Big Dog, Little Dog: ADDIE is the Scavenger of Instructional Design, Not the Bitch Goddess (or Blooming Beyond Bloom) | E-Moderation: aktives Online-lernen mit E-tivities | Scoop.it

When ADDIE was first handed over to the U.S. Armed Forces it was a linear model. However, after working with it they found that they needed a more dynamic model, so they adapted it. They mastered the tool rather than become a slave to it.

http://nwlink.com/~donclark/history_isd/addie.html#dynamic

 

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For some reason instructional designers love building ADDIE into a goddess that orders them to build crappy learning platforms. For example, they pronounce that it only builds courses when the real fact is that it tells you to use a course only if a simpler method, such as a performance support tool or OJT, will not work.

http://bdld.blogspot.com/2011/10/addie-does-more-than-classrooms.html

 

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From its inception, ADDIE was designed to be a lean, mean, instructional design machine. This leanness has fooled others into thinking that it is a universal model that can build strip malls and skyscrapers. Nope! ADDIE has specific steps that are strictly designed for learning. This has led others to believe that ADDIE is too lean, that it tells them what to do, but not how to to it. But as Merriënboer noted, you can add other components on to it when needed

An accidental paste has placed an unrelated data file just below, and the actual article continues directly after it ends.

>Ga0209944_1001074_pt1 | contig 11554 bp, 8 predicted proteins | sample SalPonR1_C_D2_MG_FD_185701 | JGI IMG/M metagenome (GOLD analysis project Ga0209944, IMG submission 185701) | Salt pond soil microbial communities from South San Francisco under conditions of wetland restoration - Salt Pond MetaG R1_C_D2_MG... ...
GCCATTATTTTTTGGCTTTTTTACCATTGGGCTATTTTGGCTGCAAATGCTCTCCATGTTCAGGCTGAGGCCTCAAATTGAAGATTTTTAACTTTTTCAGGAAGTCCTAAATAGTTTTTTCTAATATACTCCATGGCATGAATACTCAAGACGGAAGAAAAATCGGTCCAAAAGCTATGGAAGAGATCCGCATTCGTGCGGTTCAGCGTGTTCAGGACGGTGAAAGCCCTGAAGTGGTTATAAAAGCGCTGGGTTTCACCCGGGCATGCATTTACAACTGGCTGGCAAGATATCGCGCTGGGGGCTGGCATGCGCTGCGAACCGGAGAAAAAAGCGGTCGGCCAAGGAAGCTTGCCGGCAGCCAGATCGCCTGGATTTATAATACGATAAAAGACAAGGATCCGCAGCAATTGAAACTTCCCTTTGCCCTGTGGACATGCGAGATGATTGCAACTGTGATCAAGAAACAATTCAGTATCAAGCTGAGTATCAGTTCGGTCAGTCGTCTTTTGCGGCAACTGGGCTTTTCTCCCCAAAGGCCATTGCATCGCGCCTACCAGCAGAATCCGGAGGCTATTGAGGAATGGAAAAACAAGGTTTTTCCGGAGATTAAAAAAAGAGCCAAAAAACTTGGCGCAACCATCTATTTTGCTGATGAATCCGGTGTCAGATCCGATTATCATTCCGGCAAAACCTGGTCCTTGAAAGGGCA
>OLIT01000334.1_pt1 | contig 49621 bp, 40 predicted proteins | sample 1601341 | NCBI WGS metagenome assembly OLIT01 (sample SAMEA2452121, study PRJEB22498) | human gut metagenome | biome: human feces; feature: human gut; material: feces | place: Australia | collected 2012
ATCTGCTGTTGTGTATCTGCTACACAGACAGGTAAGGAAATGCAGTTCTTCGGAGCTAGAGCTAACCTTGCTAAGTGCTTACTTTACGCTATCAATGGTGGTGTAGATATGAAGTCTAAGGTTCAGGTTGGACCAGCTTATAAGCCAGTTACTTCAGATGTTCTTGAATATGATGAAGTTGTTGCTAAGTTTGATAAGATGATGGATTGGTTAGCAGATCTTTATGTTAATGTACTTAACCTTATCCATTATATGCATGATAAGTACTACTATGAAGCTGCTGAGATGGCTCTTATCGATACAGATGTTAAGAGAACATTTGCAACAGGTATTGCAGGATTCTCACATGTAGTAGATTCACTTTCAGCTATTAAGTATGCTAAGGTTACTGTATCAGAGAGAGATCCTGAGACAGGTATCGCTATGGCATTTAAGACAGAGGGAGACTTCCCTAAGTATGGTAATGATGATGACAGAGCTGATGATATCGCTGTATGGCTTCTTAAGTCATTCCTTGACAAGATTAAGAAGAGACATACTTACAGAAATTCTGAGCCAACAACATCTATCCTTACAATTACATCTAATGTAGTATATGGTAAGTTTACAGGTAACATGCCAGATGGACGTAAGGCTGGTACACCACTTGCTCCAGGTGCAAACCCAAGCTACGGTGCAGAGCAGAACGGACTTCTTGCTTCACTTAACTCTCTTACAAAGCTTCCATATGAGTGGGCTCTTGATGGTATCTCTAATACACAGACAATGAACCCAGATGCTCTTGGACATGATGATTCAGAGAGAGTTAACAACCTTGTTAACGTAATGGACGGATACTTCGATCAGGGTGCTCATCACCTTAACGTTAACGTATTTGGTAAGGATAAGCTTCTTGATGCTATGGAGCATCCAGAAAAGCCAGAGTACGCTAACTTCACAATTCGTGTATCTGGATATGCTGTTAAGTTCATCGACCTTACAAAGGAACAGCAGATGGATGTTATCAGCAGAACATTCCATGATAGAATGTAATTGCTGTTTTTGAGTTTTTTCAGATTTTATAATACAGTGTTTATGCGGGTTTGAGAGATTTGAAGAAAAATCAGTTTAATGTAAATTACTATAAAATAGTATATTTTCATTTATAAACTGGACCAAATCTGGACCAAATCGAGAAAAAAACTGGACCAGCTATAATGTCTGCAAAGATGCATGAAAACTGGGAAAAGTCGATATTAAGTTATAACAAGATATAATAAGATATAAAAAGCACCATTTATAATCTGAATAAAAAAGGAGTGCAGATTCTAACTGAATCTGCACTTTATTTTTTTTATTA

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3. Marzano's New Taxonomy

In The Need for a Revision of Bloom’s Taxonomy, Marzano describes six levels:

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Level 6: Self-system
Level 5: Metacognitive System
Level 4: Knowledge Utilization (Cognitive System)
Level 3: Analysis (Cognitive System)
Level 2: Comprehension (Cognitive System)
Level 1: Retrieval (Cognitive System)

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It is made up of three systems and the Knowledge Domain. The three systems are the Self-System, the Metacognitive System, and the Cognitive System. When faced with the option of starting a new task, the Self-System decides whether to continue the current behavior or engage in the new activity; the Metacognitive System sets goals and keeps track of how well they are being achieved; the Cognitive System processes all the necessary information, and the Knowledge Domain provides the content (see ftp://download.intel.com/education/Common/in/Resources/DEP/skills/marzano.pdf).

What are your replacements for Bloom's Taxonomy?

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Alternative’s to Kirkpatrick: Brinkerhoff’s Success Case Method

Alternative’s to Kirkpatrick: Brinkerhoff’s Success Case Method | E-Moderation: aktives Online-lernen mit E-tivities | Scoop.it
As learning experience designers (aka instructional designers aka performance improvement consultants), we constantly try to improve upon our own processes. Are we meeting the needs of our learner...
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5 Reasons Why Metaphors Can Improve the User Experience

5 Reasons Why Metaphors Can Improve the User Experience | E-Moderation: aktives Online-lernen mit E-tivities | Scoop.it
There are many ways to experience the world around us. Especially offline, we can make use of our different senses to collect information, interpret our environment and make judgments.

On the Web, however, our senses are more limited. As designers, we need to present information carefully to make sure our users think, feel and do the right thing.


A great way to help your users understand abstract content, create a sense of familiarity, trigger emotions, draw attention and motivate action are metaphors.

"The way we think, what we experience, and what we do every day is very much a matter of metaphor."